Cancer on the breath? The nose knows

May 16, 2011
Prof. Hossam Haick

A breath test for "sniffing out" cancer in a person's breath is a step closer to reality, according to a study recently published in the British Journal of Cancer. The study results show that the device developed by Prof. Hossam Haick of the Technion Department of Chemical Engineering and the Russell Berrie Nanotechnology Institute can identify chemical signals in the breath of cancer patients even those with difficult-to-detect head-and-neck cancer.

The Nanoscale Artifical Nose (NA-NOSE), as the device is called, consists of five gold nanoparticle sensors linked to software capable of detecting patterns of molecules inherent in people with cancer. Prof. Haick and his team hope that such a test could one day be used by general practitioners to provide instant cancer diagnoses.

"There's an urgent need to develop new ways to detect head-and-neck cancer because diagnosis of the disease is complicated, requiring specialist examinations,” said Prof. Haick. “We've shown that a simple 'breath test' can spot the patterns of molecules which are found in head-and-neck patients in a small, early study.”  Next up, he says, is testing these results in larger studies to determine if it could lead to a potential screening method for the disease.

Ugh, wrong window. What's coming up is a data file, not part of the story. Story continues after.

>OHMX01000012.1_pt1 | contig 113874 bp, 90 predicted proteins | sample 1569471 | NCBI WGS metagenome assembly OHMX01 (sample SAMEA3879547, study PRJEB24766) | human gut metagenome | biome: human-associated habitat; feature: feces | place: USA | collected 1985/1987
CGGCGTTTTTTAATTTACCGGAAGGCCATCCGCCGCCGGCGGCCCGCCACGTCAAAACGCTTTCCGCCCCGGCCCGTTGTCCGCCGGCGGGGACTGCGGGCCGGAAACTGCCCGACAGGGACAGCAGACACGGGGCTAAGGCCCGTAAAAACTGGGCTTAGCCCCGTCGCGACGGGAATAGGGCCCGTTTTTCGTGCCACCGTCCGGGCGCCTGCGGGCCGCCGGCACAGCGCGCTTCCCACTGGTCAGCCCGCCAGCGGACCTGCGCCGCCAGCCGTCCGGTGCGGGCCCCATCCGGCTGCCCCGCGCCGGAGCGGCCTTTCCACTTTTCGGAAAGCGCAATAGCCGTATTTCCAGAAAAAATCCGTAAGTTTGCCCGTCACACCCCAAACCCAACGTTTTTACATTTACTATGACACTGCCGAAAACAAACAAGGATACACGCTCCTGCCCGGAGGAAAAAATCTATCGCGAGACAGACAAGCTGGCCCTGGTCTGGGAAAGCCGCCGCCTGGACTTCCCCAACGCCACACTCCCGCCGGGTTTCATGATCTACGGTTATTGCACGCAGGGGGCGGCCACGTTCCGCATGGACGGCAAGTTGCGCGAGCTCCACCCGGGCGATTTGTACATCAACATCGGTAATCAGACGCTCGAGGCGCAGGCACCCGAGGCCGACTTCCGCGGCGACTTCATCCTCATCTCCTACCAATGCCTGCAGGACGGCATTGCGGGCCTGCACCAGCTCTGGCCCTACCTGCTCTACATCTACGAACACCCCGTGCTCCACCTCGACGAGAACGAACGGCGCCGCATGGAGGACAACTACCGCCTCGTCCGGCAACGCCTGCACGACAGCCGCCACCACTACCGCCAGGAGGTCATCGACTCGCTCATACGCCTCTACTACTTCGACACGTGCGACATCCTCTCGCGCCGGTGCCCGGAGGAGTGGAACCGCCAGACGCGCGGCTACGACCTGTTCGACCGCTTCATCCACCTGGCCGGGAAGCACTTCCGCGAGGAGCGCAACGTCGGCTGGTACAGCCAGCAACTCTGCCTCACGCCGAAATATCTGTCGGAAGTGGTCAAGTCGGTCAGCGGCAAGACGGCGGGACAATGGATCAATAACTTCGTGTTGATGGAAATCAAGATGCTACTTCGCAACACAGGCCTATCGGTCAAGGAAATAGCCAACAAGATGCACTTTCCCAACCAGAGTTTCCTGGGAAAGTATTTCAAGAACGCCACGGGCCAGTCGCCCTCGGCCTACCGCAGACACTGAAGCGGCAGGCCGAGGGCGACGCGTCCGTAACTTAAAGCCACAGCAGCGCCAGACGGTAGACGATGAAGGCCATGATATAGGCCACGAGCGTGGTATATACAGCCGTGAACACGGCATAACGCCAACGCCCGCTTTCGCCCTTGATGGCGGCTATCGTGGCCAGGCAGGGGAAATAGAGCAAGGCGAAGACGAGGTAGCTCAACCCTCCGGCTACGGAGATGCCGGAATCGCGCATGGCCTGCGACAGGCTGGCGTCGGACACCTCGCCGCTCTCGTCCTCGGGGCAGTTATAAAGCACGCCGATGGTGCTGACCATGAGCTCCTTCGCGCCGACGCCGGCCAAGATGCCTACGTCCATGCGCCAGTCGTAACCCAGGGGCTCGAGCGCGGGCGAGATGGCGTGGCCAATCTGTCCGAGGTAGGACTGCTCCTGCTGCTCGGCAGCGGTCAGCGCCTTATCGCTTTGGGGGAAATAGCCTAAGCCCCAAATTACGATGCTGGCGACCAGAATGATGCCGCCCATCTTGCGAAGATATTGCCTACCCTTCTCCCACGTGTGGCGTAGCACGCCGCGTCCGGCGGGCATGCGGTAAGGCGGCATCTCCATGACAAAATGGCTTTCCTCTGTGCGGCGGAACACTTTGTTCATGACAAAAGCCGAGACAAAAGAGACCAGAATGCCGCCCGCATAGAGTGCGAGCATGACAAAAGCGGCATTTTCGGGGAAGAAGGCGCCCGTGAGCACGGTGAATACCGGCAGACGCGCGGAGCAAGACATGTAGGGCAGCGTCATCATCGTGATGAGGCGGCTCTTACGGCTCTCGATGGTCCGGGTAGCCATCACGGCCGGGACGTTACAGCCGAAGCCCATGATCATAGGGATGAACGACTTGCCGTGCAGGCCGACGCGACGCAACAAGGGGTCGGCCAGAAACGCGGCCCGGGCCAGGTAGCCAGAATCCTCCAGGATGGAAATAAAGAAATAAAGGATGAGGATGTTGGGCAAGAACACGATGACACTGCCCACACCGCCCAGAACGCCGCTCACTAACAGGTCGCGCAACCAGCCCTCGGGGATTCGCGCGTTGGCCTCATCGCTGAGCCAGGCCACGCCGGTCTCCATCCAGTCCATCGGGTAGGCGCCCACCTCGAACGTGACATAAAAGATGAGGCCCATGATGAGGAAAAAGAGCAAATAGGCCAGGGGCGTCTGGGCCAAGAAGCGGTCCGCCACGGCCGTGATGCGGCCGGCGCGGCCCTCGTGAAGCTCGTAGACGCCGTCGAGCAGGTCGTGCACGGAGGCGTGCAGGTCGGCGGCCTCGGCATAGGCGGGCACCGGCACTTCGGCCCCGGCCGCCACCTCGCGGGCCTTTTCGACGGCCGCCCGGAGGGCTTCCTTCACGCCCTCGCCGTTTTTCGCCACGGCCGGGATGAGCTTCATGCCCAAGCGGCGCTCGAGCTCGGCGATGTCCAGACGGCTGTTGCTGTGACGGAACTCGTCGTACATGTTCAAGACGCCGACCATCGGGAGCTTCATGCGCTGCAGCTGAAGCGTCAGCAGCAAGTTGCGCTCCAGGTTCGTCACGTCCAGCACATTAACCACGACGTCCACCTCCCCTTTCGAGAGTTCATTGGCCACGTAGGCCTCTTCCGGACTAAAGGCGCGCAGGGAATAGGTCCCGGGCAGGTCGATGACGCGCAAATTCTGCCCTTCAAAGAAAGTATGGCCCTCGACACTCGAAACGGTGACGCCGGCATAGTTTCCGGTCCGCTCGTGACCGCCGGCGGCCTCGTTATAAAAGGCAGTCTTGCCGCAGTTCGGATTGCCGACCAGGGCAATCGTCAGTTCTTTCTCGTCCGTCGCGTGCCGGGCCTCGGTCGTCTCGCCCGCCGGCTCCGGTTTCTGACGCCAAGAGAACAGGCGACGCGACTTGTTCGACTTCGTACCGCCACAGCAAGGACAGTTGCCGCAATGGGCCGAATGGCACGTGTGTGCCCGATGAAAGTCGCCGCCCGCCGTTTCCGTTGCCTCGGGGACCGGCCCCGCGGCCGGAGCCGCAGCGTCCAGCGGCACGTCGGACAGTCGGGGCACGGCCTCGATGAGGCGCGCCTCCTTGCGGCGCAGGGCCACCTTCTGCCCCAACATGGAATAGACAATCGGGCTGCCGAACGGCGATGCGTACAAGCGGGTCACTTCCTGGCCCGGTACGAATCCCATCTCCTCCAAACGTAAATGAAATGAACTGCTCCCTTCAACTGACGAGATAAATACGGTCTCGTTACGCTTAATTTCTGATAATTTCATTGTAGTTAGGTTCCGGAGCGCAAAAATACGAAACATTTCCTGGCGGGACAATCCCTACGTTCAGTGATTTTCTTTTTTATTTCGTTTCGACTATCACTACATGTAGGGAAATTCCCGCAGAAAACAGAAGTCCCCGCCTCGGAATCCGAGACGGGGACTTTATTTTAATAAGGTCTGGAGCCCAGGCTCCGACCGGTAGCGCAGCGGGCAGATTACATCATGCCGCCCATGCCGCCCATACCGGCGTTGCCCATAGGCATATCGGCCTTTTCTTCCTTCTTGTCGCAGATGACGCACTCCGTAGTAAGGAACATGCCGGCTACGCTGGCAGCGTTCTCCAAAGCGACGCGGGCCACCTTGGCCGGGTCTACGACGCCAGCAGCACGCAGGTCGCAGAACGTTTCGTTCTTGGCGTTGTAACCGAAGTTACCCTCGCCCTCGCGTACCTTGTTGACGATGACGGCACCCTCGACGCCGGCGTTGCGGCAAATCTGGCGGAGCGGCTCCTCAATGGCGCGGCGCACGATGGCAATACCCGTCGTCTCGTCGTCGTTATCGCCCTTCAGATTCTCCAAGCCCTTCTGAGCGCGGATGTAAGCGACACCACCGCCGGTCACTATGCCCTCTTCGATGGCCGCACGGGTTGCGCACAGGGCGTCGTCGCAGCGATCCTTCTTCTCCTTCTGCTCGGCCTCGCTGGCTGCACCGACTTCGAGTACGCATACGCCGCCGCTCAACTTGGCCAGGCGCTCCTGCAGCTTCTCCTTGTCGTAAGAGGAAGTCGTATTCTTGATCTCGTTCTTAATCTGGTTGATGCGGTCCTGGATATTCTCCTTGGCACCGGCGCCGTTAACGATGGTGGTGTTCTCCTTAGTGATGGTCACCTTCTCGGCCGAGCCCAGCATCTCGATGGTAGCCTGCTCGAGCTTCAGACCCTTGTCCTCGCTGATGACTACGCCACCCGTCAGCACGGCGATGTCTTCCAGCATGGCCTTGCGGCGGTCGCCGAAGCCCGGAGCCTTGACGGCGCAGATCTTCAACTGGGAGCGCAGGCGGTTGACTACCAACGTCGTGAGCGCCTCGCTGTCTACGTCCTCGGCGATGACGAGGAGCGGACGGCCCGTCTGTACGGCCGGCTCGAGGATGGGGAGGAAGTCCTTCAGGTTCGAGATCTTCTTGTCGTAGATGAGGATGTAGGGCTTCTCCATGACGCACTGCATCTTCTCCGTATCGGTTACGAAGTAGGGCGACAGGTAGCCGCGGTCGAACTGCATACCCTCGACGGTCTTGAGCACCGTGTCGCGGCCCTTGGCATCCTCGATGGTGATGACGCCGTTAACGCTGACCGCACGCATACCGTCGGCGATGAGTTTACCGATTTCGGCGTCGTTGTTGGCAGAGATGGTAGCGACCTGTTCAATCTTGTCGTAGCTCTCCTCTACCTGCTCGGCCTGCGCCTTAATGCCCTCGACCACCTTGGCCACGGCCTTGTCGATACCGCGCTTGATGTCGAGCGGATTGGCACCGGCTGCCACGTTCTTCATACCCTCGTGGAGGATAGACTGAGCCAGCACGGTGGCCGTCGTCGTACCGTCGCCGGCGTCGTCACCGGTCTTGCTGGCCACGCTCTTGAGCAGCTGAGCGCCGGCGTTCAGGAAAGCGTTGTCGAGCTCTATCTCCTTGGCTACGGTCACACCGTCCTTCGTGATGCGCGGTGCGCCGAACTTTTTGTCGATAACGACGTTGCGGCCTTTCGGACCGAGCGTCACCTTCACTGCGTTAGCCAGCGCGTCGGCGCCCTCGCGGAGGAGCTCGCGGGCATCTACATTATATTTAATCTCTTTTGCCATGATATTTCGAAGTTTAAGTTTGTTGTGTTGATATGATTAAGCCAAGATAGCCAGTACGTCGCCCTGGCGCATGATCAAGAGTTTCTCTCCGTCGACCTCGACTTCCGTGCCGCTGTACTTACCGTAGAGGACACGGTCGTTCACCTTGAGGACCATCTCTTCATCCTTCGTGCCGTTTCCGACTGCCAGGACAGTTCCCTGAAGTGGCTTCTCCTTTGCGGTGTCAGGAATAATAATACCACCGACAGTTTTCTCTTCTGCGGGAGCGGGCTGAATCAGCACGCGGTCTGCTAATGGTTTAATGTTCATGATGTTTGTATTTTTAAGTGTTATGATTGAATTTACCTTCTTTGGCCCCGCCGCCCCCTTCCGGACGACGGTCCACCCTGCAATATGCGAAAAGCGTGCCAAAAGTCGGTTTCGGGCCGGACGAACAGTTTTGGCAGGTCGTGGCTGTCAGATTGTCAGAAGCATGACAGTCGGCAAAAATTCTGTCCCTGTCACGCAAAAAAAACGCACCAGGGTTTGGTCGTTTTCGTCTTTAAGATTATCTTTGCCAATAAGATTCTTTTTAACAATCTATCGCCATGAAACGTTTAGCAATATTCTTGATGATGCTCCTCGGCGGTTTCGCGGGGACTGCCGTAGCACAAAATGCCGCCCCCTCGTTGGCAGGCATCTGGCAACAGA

More than 80 volunteers took part in the study, 22 of whom had various head-and-neck cancers, 24 of whom had lung cancer, and 36 who were healthy.  In previous tests, the NA-NOSE was also able to detect lung cancer and kidney diseases.
 
According to American Cancer Society statistics, there were 35,720 new cases of (including cancers of the eye, mouth, voice box and food pipe) in the U.S. in 2009. 

Explore further: Uncovering the real history of art using a graphene scanner

Related Stories

Scientists developing cancer breath test

Aug 11, 2010

Scientists working on a breath test to detect cancer said they were now able to identify different types of the disease, in research published Wednesday.

Recommended for you

Toward 'green' paper-thin, flexible electronics

May 20, 2015

The rapid evolution of gadgets has brought us an impressive array of "smart" products from phones to tablets, and now watches and glasses. But they still haven't broken free from their rigid form.

User comments : 0

Please sign in to add a comment. Registration is free, and takes less than a minute. Read more

Click here to reset your password.
Sign in to get notified via email when new comments are made.